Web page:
The Clerisse 5.0 update introduces a new unified architecture for the two versions of the software; we will now be able to use the structural improvements developed for the high-performance version of Clarisse Builder in the Clarisse iFX version. Other important changes include a new USD exporter, new clothing tools, a new Arnold-compatible standard material, and a “revolutionary” new lighting mechanism that allows any scene geometry to be used as a light source.
The raytracing kernel has also been updated, resulting in “up to 1.5 times faster” rendering, as well as significant acceleration in rendering hair and volumes with multiple scattering. Clarisse, which combines the functions of conventional rendering, compositing and DCC tools, allows artists to develop complex production scenes by constantly interacting with the final image.
First released back in 2012, the software has quickly carved out a niche for itself in high-end visual effects and is now used by a number of major studios, including IML and Double Negative. One of the key changes to Clarisse 5.0 is the new unified architecture, which was originally introduced in beta 2019. This makes the basic architecture developed for Clarisse Builder, which was originally aimed at large studios processing huge production scenes, available in Clarisse iFX, which in turn is widely used by smaller studios and freelancers.
The new architecture includes a new scene engine, a new image compositing engine, and some general performance improvements originally only available in Builder. There’s also the option to run the software binaries as Clarisse iFX or Clarisse Builder: for both the commercial version and the free Personal Learning Edition. The new USD exporter allows to export scenes from Clarisse and other DCC software that supports the USD format, in particular to Houdini. In addition to scene elements, instances and animations, the export process retains Clarisse-specific features such as Scaterring and Combiners, making it easier to transfer scenes in both directions using other pipeline tools.
One of the key changes is a new standard material compatible with the Autodesk Standart Surface Material (ASSM) specification. It should provide a more consistent material display in Ckarisse and other applications that support the specification, notably Arnold. The new subsurface scattering mechanism, allows switching between a conventional SSS with random straying and a faster, though less accurate, diffusion-based model.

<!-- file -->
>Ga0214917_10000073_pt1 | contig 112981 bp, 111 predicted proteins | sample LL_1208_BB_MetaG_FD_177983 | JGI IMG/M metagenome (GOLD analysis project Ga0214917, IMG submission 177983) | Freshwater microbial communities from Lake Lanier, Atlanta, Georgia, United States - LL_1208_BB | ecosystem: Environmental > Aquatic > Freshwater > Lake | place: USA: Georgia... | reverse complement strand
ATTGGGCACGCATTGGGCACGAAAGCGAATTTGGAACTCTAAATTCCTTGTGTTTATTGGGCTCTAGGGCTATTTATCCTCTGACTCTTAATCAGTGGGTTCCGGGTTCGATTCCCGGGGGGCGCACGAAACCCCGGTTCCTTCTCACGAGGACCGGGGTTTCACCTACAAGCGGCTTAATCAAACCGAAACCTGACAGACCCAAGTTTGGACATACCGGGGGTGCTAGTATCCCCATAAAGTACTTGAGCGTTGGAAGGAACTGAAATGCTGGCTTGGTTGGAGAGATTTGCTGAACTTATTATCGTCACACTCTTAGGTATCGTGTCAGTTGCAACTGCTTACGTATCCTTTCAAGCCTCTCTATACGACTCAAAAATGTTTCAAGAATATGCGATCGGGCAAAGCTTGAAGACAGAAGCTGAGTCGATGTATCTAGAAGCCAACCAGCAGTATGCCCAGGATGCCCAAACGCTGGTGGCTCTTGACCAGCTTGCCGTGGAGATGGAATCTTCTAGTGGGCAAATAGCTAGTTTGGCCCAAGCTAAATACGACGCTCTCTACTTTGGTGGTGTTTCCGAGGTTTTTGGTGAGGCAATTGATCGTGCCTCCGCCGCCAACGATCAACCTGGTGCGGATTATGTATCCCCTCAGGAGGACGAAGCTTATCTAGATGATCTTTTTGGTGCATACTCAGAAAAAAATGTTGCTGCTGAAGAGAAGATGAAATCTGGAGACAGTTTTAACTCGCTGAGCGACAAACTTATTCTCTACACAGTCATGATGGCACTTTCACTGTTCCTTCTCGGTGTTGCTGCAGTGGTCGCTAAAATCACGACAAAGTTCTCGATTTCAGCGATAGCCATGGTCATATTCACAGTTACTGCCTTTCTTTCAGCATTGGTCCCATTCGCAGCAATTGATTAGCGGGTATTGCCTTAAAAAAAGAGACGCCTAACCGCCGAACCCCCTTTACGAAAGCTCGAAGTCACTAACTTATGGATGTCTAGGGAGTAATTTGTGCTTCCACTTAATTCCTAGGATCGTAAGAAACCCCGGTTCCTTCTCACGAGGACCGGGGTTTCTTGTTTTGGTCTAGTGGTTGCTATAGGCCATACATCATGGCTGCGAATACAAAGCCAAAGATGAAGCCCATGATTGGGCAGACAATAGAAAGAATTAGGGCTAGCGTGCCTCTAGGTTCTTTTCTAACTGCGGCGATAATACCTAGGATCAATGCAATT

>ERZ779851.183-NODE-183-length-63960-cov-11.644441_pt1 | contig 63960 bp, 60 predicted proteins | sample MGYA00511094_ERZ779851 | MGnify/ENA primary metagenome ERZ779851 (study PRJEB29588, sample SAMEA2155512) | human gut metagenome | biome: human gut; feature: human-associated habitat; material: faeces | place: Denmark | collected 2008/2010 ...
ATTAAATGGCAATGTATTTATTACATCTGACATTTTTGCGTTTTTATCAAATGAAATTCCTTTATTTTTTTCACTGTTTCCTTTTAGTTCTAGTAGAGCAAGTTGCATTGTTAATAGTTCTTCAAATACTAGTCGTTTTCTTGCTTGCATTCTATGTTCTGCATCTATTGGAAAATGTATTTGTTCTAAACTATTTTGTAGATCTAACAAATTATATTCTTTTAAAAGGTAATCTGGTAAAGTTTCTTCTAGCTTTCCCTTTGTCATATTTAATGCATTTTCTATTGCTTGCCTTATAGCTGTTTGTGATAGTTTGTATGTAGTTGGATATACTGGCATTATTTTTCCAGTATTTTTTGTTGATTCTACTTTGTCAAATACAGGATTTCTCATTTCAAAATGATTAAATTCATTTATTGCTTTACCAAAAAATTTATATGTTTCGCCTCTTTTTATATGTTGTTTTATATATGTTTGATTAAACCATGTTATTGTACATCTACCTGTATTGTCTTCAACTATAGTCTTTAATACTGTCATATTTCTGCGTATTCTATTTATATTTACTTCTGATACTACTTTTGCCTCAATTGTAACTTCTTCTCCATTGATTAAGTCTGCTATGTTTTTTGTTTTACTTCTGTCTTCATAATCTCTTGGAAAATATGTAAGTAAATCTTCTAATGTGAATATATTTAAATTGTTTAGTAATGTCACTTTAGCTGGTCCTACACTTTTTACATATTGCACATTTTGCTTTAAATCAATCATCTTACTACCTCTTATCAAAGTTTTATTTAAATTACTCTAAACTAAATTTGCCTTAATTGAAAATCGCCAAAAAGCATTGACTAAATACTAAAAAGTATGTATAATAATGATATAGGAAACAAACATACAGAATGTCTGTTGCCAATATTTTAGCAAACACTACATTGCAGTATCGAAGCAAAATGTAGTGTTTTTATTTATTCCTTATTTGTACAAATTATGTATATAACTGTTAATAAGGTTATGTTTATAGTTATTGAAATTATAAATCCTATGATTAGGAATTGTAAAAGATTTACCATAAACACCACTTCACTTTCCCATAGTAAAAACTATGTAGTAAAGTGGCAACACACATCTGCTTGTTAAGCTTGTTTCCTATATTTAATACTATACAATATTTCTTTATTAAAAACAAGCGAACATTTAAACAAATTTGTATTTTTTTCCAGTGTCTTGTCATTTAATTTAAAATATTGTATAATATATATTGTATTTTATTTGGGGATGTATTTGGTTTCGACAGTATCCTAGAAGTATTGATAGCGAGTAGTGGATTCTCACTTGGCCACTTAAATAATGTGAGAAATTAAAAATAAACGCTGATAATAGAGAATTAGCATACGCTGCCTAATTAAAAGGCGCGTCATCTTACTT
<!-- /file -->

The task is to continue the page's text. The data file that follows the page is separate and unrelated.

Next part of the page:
The processing of permeable materials such as glass has been reworked, with support for finer geometry, which in turn eliminates the need to model both the interior and exterior surfaces of transparent objects. The new Clarisse 5.0 geometric lighting system allows artists to turn any arbitrary geometry in the scene into a light source. Geometric lights provide the same controls as a conventional 3D light source, but can be warped, shifted or blurred while moving, and can be scaled up and down throughout the scene. The developer describes the system as allowing the software to “virtually display billions of textured light sources. Isotropix have also unveiled new subscription options which are designed to meet “the market’s need for greater flexibility” due to the recent COVID-19 pandemic.
Indies-eligible solo artists can rent Clarisse iFX for 30 days for $59 and rent CNode, a non-GUI version of the software, for use on rendering nodes for 30 days for $33. Renting five CNode licences for freelancers and solo artists costs $599 per year.
Clarisse 5.0 is available for Windows 10, RHEL and SeptOS 8 and above, Linux and macOS 10.12 and above. A Clerisse iFX 5.0 perpetual license with node locking for studios costs $2,299, while a perpetual floating license costs $2,999. A floating license subscription costs $1,549. Clarisse Builder 5.0 perpetual floating licence costs $6599, subscription is $379 per year. Solo artists can purchase a perpetual license with node locking on Clarisse iFX 5.0 for $999 or rent a license with node locking for $499 per year.
For more information on the Clarisse 5.0 release, visit the official website.
It is worth noting that there is also a free version of Personal Learning Edition (PLE) software for non-commercial use. The software is watermark-free, but there is a restriction on resolution and some features, and exports are partially disabled.